The Critical Opinions of Samuel Johnson

The Critical Opinions of Samuel Johnson

The Critical Opinions of Samuel Johnson

The Critical Opinions of Samuel Johnson

Excerpt

Dictionaries," wrote Johnson, "are like watches, the worst is better than none, and the best cannot be expected to go quite true." This may, perhaps, serve both as justification for the present undertaking, and as apology for such "casual eclipses of the mind" of the compiler as may darken these pages.

It is hoped that the student of eighteenth century thought may here find in convenient form a considerable body of representative criticism, and that the Johnsonian may take delight in travelling over a corner of this robust mind, and re-discovering, perhaps, forgotten by paths of wisdom and humour.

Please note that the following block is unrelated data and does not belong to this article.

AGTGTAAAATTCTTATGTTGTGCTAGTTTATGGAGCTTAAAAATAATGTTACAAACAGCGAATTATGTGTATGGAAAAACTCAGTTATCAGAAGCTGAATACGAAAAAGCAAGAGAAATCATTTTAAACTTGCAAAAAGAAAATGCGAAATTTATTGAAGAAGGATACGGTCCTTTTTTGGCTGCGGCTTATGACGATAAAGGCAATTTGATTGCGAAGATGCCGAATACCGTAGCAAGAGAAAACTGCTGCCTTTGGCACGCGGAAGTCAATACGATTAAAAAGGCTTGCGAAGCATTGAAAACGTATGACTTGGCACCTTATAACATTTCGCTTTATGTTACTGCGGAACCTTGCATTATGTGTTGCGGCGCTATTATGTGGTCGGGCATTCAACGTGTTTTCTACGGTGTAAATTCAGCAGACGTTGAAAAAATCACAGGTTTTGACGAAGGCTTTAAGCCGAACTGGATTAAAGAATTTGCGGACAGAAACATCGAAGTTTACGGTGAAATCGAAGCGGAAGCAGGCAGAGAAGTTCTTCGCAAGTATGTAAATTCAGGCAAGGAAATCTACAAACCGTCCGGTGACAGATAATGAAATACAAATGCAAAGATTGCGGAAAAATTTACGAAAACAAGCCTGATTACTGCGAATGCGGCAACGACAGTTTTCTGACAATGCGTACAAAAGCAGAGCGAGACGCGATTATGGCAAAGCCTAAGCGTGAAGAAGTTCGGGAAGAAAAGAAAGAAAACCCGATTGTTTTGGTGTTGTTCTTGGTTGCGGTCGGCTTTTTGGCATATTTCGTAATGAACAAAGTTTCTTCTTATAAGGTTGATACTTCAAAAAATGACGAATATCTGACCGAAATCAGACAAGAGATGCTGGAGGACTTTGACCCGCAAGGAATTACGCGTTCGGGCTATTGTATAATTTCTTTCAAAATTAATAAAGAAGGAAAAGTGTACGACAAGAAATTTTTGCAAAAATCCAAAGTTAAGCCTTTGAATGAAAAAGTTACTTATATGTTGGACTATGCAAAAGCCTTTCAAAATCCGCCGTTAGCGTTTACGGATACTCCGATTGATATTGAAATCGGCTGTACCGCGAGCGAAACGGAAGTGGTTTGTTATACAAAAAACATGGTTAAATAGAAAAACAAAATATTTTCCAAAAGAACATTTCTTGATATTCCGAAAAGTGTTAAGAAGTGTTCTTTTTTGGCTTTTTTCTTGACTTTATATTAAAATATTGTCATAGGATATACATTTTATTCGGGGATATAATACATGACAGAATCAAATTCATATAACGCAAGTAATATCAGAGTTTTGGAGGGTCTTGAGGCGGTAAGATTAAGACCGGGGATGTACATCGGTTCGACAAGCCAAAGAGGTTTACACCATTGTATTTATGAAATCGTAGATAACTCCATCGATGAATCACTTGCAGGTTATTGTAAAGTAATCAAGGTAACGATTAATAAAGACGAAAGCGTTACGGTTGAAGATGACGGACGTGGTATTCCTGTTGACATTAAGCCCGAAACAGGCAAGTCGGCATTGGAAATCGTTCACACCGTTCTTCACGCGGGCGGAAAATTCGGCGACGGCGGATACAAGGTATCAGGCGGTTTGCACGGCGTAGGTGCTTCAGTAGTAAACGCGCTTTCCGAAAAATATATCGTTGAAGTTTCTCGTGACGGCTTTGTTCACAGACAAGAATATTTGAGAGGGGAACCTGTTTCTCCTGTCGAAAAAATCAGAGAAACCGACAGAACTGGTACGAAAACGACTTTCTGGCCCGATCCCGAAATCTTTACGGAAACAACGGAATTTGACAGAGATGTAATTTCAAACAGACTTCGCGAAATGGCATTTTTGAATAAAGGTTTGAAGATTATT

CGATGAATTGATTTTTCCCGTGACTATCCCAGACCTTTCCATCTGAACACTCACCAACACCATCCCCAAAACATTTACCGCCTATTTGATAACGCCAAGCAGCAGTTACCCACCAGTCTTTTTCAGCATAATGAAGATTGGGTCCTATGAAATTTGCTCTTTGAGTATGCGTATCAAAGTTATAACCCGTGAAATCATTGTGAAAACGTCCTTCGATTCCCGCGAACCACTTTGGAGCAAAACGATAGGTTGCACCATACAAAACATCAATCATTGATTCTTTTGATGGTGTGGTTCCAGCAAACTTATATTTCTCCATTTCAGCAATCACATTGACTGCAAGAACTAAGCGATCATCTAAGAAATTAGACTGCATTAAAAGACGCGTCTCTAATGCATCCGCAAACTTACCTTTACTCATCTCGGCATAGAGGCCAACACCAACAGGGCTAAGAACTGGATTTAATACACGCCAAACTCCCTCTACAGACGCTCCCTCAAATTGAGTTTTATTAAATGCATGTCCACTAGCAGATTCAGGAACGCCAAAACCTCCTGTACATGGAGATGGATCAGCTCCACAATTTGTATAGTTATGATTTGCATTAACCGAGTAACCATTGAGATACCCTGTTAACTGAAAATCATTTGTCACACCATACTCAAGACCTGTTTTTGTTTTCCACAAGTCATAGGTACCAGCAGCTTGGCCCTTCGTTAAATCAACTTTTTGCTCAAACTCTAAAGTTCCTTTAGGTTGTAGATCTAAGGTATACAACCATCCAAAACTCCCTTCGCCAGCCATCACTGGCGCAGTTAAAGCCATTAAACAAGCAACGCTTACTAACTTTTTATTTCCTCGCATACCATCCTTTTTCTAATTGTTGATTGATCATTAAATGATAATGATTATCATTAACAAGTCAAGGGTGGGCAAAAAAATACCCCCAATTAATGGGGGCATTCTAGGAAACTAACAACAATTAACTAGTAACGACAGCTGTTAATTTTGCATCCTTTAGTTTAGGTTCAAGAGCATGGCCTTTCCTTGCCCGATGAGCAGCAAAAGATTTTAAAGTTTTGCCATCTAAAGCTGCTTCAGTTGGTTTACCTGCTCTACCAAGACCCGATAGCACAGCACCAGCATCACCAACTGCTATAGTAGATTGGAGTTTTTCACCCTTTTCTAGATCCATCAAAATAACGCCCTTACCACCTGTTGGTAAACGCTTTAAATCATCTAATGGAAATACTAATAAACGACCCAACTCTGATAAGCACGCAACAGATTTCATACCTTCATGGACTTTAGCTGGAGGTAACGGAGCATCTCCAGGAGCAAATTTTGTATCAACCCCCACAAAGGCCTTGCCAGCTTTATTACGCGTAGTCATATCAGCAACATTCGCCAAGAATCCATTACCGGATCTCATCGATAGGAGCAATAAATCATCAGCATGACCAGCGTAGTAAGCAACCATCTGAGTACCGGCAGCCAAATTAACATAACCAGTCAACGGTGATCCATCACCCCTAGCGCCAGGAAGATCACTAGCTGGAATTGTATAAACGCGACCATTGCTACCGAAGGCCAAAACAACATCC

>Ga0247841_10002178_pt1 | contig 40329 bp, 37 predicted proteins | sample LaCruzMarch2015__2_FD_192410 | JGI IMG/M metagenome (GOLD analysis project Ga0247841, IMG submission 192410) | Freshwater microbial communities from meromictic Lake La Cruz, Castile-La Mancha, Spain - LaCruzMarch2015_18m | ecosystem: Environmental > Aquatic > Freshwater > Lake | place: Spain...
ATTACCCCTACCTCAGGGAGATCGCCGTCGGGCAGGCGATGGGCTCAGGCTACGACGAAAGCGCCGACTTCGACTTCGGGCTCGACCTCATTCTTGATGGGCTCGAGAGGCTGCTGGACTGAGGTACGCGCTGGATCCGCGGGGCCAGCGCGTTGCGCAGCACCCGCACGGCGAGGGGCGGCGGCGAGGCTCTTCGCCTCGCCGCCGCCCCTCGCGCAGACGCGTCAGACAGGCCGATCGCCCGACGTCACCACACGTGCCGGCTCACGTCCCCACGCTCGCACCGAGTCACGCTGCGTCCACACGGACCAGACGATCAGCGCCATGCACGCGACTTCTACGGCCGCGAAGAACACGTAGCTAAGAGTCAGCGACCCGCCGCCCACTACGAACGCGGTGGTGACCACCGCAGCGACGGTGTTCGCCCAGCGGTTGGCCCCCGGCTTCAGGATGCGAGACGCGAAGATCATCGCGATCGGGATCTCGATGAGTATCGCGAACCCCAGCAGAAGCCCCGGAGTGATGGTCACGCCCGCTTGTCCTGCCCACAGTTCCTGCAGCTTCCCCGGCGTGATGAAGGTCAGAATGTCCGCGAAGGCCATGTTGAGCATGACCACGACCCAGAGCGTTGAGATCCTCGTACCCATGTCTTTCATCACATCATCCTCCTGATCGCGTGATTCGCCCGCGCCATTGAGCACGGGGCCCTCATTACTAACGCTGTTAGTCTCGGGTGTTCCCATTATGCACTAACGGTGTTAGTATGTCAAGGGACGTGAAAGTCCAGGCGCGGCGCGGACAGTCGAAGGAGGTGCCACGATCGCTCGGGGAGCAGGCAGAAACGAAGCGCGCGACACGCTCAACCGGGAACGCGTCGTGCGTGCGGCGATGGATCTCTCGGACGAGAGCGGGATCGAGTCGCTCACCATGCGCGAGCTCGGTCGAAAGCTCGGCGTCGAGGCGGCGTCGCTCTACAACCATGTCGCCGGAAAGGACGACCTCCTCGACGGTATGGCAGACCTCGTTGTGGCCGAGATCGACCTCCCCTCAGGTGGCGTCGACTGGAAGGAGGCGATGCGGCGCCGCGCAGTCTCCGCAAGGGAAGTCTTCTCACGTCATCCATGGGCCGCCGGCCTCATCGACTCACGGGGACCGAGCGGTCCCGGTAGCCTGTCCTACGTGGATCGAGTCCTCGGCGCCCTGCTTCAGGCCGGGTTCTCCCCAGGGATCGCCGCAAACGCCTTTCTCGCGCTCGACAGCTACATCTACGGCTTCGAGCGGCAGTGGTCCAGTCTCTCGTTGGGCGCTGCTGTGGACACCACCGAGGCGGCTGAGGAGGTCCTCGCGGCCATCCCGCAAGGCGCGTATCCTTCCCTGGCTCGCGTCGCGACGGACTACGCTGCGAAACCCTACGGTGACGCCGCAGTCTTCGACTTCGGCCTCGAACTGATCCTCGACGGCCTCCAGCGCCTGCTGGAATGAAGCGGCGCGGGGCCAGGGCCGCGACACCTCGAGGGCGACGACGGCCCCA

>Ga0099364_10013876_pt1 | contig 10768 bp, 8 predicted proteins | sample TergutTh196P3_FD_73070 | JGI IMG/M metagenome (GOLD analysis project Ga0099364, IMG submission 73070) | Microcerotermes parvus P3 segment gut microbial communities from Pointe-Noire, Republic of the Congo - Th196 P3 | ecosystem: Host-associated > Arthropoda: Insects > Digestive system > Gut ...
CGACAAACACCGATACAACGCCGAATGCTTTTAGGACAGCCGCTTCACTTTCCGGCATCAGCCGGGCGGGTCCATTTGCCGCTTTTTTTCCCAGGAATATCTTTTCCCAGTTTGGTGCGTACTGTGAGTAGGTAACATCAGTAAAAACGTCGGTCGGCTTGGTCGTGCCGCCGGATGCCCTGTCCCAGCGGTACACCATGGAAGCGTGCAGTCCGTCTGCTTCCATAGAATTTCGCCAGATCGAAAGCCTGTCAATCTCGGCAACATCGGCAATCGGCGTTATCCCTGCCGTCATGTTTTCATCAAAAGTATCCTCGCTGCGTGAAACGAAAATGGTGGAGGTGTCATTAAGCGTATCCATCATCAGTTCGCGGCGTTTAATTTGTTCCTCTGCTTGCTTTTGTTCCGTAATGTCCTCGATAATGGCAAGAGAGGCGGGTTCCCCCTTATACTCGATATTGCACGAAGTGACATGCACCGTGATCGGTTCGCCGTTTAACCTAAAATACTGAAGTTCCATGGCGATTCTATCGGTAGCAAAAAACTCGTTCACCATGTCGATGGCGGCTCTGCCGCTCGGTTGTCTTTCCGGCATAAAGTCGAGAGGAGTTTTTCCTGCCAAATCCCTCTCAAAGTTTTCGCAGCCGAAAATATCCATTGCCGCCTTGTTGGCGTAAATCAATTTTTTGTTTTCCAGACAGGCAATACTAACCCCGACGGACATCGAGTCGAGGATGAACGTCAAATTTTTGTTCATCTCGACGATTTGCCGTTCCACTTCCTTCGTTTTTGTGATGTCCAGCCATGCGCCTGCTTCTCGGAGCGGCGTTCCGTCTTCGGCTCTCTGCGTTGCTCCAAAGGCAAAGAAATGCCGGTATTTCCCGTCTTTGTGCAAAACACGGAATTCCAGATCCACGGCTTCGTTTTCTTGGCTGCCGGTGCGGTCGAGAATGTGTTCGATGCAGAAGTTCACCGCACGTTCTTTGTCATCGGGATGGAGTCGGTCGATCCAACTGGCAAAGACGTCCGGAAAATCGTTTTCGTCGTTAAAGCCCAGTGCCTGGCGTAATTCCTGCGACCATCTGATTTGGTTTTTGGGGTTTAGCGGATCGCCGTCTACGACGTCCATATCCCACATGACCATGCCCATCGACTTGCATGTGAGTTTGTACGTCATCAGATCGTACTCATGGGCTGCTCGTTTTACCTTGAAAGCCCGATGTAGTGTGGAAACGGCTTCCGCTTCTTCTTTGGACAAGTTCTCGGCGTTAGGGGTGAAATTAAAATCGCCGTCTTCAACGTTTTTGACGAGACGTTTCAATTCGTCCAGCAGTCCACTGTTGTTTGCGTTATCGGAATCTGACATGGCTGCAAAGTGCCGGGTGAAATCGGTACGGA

Completeness has been aimed at within certain limits. The whole Johnsonian canon has been covered, with the exception of a few pages of unpromising material (chiefly scarce "Dedications" and "Proposals"), which have not been available for examination. Every passage of a critical nature relating to original works whose primary aim is literary, rather than utilitarian or technical, is, I hope, either quoted in full, paraphrased, or, if unimportant, at least referred to, in the following pages. Comments on volumes of sermons, philosophical works, obscure translations or histories, and editorial undertakings, are not ordinarily included, unless the interest warrants. No attempt has been made to garner mere statements of fact which do not involve critical appraisal. In certain cases, however, where the material is not strictly critical, but of . . .

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